Dis-Integrating the (Public) Self

Have you noticed that at some point in the last decade “personal brand” became one of those terms that we pretend we’re using ironically in order to hide the fact that we more or less mean it for real?

Recently I’ve been feeling a bit… the term I’ve been using for this in my head is “global and integrated”. There is one version of me, globally accessible, with all of the parts fitting together as part of a coherent whole.

My personal brand as DRMacIver is a pretty broad one, and deliberately so. I write about tech, cooking, sexuality, stargate, voting systems, fanfic… whatever is on my mind really, but there’s still a certain… gravity well of self-image that things naturally orbit within. Because everything is integrated, it must fit in with everything else. Extremes are damped out, and there’s a constant question of “Should I say this?”.

There isn’t really much that I feel like I can’t say, but there is a difference in how much effort it takes to say them – the recent sexuality post is not something I would normally write, not because I don’t want to talk about it but because I set much higher standards for myself when writing that sort of thing than I do when just bashing out a data structures post or writing some nonsense about Stargate or complaining about how everything is terrible.

Maybe none of that sounds too bad to you, but it’s been feeling pretty constraining to me for a while, and I’ve been thinking of creating a writing pseudonym. The difficult I’ve been having there is essentially how to do opsec and promotion at the same time – it’s easy for me in my public persona to get an audience (and I’m both vain enough to want one and self-aware enough to know that. I do plenty of writing in private, but if I’m going to write in public then I damn well want it to be somewhere that people actually read), so it’s never got off the ground.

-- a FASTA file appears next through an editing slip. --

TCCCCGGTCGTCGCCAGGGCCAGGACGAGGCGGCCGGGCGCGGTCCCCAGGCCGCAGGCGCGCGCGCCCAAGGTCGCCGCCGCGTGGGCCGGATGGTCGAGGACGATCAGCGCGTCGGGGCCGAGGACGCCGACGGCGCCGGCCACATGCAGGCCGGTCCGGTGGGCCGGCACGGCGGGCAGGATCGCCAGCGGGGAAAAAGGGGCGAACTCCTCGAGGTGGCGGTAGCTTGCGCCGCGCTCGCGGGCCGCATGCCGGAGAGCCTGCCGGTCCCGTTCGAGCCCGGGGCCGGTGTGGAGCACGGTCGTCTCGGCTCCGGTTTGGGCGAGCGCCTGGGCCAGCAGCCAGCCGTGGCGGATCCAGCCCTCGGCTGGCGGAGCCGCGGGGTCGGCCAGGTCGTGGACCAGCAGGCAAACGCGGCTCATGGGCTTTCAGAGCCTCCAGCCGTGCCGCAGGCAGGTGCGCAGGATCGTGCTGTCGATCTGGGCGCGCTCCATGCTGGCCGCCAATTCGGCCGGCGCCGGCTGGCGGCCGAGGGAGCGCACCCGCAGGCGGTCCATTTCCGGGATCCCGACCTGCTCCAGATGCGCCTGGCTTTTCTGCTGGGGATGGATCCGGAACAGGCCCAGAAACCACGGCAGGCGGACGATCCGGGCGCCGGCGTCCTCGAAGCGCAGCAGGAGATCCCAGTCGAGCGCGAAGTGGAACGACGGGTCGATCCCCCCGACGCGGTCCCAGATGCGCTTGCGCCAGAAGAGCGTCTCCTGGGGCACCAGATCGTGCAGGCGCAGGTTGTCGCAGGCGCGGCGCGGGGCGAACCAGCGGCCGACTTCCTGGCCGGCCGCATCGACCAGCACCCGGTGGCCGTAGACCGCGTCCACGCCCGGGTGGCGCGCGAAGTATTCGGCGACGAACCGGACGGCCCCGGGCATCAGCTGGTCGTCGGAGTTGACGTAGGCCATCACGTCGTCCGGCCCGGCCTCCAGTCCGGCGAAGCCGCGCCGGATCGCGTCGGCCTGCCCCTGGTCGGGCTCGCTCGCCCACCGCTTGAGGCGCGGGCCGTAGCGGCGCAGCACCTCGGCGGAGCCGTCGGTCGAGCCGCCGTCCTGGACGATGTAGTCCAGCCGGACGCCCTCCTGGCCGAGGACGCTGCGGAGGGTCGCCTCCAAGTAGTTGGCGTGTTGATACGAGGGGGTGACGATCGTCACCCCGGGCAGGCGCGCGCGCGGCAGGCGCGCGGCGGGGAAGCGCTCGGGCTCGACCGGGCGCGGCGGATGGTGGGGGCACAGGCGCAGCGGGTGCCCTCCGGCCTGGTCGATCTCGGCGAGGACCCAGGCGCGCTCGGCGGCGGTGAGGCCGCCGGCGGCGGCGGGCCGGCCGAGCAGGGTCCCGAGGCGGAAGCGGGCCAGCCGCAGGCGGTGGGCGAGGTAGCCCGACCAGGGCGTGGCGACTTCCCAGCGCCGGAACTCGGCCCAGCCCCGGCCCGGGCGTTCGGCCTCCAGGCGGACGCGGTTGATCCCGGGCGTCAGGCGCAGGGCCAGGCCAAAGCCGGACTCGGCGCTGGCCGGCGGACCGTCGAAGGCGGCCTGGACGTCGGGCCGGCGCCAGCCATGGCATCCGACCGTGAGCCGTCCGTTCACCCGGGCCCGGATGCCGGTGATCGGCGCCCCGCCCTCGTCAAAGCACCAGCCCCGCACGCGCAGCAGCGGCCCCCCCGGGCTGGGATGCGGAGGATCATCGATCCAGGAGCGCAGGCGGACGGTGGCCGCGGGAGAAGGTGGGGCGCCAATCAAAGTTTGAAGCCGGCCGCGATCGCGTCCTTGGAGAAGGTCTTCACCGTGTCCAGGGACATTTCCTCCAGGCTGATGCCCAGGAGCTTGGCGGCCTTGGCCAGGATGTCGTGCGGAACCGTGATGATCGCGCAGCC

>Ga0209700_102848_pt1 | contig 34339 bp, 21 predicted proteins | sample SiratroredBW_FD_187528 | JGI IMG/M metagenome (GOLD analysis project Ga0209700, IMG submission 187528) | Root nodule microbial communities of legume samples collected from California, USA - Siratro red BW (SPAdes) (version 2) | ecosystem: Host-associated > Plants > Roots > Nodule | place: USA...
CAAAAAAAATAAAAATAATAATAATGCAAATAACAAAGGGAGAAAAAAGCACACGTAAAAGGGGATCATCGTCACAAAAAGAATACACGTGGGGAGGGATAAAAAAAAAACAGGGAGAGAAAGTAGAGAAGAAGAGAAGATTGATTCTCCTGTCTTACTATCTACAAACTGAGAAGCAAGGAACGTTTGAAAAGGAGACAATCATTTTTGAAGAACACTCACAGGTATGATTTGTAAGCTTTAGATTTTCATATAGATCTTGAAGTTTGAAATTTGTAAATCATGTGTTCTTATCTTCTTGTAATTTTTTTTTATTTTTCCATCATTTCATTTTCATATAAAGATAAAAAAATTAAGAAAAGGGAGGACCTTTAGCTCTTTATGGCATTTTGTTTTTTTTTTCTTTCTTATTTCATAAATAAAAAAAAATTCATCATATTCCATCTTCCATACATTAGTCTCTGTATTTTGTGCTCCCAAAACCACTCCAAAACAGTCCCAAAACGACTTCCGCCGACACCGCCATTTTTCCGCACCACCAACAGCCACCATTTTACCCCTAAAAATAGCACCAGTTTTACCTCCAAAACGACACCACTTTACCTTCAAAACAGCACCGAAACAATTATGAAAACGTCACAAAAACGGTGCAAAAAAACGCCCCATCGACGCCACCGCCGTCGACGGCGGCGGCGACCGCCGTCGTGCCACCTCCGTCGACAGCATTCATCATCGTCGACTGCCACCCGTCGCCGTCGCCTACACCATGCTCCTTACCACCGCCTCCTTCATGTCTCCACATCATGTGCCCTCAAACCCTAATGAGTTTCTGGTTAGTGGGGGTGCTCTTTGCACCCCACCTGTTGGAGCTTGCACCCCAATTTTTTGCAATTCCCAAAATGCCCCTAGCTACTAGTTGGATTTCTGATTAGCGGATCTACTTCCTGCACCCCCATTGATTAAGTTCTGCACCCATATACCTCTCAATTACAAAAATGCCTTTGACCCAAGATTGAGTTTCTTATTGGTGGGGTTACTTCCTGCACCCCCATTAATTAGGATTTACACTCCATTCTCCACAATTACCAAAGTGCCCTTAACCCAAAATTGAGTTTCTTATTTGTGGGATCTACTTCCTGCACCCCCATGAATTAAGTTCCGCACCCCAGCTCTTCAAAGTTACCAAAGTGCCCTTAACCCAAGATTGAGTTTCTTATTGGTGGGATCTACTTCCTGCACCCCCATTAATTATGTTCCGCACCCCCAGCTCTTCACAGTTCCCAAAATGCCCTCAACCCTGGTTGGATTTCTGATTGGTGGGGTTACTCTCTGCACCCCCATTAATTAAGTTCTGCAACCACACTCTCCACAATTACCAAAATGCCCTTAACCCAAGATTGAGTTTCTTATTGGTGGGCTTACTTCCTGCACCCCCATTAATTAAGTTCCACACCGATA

The obvious solution to this was to just create writing pseudonyms that aren’t actually a secret but are still lightly separated – I link to them, but they never link back to me. It’s not hard to find out that they are me, but it’s also not immediately apparent and it helps me keep some emotional distance from them.

This solution is so obvious that it took me over a year to notice that it existed.

Anyway, without further ado, I would like you to introduce you to my two new writing personae: This Continuity of Self and Not A Teapot (TC and nat for short).

I originally had a particular theme in mind for TC, but it rapidly went out the window, so instead they have personalities and writing styles and talk about whatever they feel like. TC also acts as a normal-ish tumblr, while the other personae will be closer to straight up blogs.

In one of those things where the joke is much cleverer than I realised at the time, TC wrote the following description of their style:

mebbe that’s because we need to come up with a good creole so we can form a common syncretic framework in which the paradigms of boring nerd-speak and funny shit can socially construct a good shitpost

In fact, a syncretic framework of boring nerd-speak and funny shit-posting is exactly what TC does.